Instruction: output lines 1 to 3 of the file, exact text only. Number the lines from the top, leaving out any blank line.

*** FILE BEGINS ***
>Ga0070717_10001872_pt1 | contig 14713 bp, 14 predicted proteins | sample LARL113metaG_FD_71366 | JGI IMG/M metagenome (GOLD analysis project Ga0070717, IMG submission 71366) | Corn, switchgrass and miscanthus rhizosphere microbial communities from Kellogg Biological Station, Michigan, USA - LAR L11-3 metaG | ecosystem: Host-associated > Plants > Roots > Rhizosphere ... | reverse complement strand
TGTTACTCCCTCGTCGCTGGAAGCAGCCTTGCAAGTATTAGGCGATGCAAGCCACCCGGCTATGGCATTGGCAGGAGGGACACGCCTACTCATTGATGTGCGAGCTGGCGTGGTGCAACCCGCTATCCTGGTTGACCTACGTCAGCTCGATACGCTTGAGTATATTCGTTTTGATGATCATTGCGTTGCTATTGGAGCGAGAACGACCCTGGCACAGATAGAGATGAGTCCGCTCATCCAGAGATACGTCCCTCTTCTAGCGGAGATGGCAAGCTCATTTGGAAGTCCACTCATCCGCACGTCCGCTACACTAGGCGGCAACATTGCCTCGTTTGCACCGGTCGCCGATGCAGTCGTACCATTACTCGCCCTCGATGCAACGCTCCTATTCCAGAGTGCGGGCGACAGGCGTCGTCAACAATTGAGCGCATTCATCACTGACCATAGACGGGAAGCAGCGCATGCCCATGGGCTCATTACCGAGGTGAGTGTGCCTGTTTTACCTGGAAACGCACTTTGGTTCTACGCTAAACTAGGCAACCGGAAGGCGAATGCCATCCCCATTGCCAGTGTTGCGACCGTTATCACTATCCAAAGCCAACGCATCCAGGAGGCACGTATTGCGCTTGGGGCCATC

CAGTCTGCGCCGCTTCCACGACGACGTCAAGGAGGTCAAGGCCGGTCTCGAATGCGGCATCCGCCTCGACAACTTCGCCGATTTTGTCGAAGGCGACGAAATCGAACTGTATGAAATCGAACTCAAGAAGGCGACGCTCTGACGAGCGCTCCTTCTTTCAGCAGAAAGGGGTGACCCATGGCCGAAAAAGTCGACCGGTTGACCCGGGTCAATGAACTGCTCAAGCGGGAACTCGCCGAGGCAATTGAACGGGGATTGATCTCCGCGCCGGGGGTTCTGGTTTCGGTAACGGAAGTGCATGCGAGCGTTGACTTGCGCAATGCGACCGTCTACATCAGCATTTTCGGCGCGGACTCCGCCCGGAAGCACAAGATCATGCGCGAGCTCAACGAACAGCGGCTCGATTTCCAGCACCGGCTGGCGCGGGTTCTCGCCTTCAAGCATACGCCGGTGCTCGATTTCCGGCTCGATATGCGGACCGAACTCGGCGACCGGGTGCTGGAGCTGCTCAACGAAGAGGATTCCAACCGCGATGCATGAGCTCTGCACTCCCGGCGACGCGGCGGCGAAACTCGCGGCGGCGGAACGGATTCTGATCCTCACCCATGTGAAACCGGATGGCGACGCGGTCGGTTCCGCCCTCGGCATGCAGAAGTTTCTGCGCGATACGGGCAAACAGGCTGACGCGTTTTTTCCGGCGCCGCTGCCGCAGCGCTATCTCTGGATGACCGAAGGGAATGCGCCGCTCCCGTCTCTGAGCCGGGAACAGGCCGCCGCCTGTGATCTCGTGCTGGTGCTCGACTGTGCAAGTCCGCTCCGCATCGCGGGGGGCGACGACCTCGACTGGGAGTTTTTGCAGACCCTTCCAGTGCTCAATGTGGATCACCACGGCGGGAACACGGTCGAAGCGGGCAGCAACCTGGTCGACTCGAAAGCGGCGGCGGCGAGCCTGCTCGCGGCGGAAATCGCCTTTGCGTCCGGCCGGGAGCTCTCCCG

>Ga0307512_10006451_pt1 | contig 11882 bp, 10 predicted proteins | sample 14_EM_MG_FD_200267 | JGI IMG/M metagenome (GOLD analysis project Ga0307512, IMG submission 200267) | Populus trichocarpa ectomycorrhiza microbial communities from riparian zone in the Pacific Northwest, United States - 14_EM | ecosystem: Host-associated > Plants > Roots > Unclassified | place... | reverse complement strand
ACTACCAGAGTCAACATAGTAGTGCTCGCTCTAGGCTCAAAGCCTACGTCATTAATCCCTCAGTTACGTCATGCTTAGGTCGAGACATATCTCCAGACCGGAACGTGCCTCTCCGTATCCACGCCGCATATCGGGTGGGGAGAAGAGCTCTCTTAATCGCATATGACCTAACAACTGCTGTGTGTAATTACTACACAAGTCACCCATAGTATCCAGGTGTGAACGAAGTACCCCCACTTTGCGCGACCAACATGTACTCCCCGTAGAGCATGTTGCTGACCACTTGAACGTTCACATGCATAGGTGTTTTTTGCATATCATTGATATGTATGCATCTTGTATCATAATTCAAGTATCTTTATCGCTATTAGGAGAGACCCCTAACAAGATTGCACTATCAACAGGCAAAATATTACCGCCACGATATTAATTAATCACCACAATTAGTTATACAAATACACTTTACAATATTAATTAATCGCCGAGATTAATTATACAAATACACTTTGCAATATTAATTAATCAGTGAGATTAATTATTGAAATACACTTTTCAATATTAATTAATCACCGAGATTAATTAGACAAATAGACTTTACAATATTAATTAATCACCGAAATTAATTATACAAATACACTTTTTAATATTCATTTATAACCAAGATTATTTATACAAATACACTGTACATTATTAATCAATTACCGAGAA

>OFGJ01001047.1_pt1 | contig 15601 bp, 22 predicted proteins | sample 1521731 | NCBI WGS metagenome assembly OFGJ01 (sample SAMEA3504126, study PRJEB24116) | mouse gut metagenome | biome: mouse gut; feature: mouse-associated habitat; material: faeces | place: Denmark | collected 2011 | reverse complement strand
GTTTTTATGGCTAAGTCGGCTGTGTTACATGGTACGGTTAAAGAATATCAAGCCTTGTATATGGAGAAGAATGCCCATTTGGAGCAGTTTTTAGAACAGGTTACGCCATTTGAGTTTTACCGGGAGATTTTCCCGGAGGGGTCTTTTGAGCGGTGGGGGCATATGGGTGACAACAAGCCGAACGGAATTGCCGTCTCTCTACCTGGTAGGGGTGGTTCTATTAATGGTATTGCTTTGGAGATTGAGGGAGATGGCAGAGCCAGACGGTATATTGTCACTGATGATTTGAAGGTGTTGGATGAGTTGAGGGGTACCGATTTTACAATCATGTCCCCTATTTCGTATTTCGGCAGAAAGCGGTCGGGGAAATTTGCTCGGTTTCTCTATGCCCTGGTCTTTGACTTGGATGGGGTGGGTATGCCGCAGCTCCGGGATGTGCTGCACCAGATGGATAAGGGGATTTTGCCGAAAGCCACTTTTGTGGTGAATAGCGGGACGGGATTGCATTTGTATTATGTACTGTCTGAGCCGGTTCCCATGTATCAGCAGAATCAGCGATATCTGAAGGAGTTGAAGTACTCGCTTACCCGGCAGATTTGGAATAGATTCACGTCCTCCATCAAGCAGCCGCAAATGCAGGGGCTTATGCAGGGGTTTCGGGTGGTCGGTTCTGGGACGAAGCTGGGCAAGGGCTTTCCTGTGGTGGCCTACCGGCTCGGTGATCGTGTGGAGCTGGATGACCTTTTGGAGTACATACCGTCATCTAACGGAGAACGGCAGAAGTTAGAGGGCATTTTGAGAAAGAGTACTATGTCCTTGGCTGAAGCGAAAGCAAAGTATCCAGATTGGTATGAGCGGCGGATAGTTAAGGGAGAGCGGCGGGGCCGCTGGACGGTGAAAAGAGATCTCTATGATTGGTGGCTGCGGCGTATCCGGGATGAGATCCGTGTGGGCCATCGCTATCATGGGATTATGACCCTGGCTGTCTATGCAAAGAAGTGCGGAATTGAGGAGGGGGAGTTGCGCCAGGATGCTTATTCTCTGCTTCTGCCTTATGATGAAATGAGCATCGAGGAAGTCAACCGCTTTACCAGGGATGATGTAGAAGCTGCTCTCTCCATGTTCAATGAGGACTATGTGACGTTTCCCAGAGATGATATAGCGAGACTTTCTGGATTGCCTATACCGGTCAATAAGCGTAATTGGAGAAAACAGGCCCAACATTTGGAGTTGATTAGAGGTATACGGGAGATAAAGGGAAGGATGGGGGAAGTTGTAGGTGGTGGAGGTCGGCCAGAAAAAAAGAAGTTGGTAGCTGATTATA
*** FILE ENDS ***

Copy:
>Ga0070717_10001872_pt1 | contig 14713 bp, 14 predicted proteins | sample LARL113metaG_FD_71366 | JGI IMG/M metagenome (GOLD analysis project Ga0070717, IMG submission 71366) | Corn, switchgrass and miscanthus rhizosphere microbial communities from Kellogg Biological Station, Michigan, USA - LAR L11-3 metaG | ecosystem: Host-associated > Plants > Roots > Rhizosphere ... | reverse complement strand
TGTTACTCCCTCGTCGCTGGAAGCAGCCTTGCAAGTATTAGGCGATGCAAGCCACCCGGCTATGGCATTGGCAGGAGGGACACGCCTACTCATTGATGTGCGAGCTGGCGTGGTGCAACCCGCTATCCTGGTTGACCTACGTCAGCTCGATACGCTTGAGTATATTCGTTTTGATGATCATTGCGTTGCTATTGGAGCGAGAACGACCCTGGCACAGATAGAGATGAGTCCGCTCATCCAGAGATACGTCCCTCTTCTAGCGGAGATGGCAAGCTCATTTGGAAGTCCACTCATCCGCACGTCCGCTACACTAGGCGGCAACATTGCCTCGTTTGCACCGGTCGCCGATGCAGTCGTACCATTACTCGCCCTCGATGCAACGCTCCTATTCCAGAGTGCGGGCGACAGGCGTCGTCAACAATTGAGCGCATTCATCACTGACCATAGACGGGAAGCAGCGCATGCCCATGGGCTCATTACCGAGGTGAGTGTGCCTGTTTTACCTGGAAACGCACTTTGGTTCTACGCTAAACTAGGCAACCGGAAGGCGAATGCCATCCCCATTGCCAGTGTTGCGACCGTTATCACTATCCAAAGCCAACGCATCCAGGAGGCACGTATTGCGCTTGGGGCCATC

CAGTCTGCGCCGCTTCCACGACGACGTCAAGGAGGTCAAGGCCGGTCTCGAATGCGGCATCCGCCTCGACAACTTCGCCGATTTTGTCGAAGGCGACGAAATCGAACTGTATGAAATCGAACTCAAGAAGGCGACGCTCTGACGAGCGCTCCTTCTTTCAGCAGAAAGGGGTGACCCATGGCCGAAAAAGTCGACCGGTTGACCCGGGTCAATGAACTGCTCAAGCGGGAACTCGCCGAGGCAATTGAACGGGGATTGATCTCCGCGCCGGGGGTTCTGGTTTCGGTAACGGAAGTGCATGCGAGCGTTGACTTGCGCAATGCGACCGTCTACATCAGCATTTTCGGCGCGGACTCCGCCCGGAAGCACAAGATCATGCGCGAGCTCAACGAACAGCGGCTCGATTTCCAGCACCGGCTGGCGCGGGTTCTCGCCTTCAAGCATACGCCGGTGCTCGATTTCCGGCTCGATATGCGGACCGAACTCGGCGACCGGGTGCTGGAGCTGCTCAACGAAGAGGATTCCAACCGCGATGCATGAGCTCTGCACTCCCGGCGACGCGGCGGCGAAACTCGCGGCGGCGGAACGGATTCTGATCCTCACCCATGTGAAACCGGATGGCGACGCGGTCGGTTCCGCCCTCGGCATGCAGAAGTTTCTGCGCGATACGGGCAAACAGGCTGACGCGTTTTTTCCGGCGCCGCTGCCGCAGCGCTATCTCTGGATGACCGAAGGGAATGCGCCGCTCCCGTCTCTGAGCCGGGAACAGGCCGCCGCCTGTGATCTCGTGCTGGTGCTCGACTGTGCAAGTCCGCTCCGCATCGCGGGGGGCGACGACCTCGACTGGGAGTTTTTGCAGACCCTTCCAGTGCTCAATGTGGATCACCACGGCGGGAACACGGTCGAAGCGGGCAGCAACCTGGTCGACTCGAAAGCGGCGGCGGCGAGCCTGCTCGCGGCGGAAATCGCCTTTGCGTCCGGCCGGGAGCTCTCCCG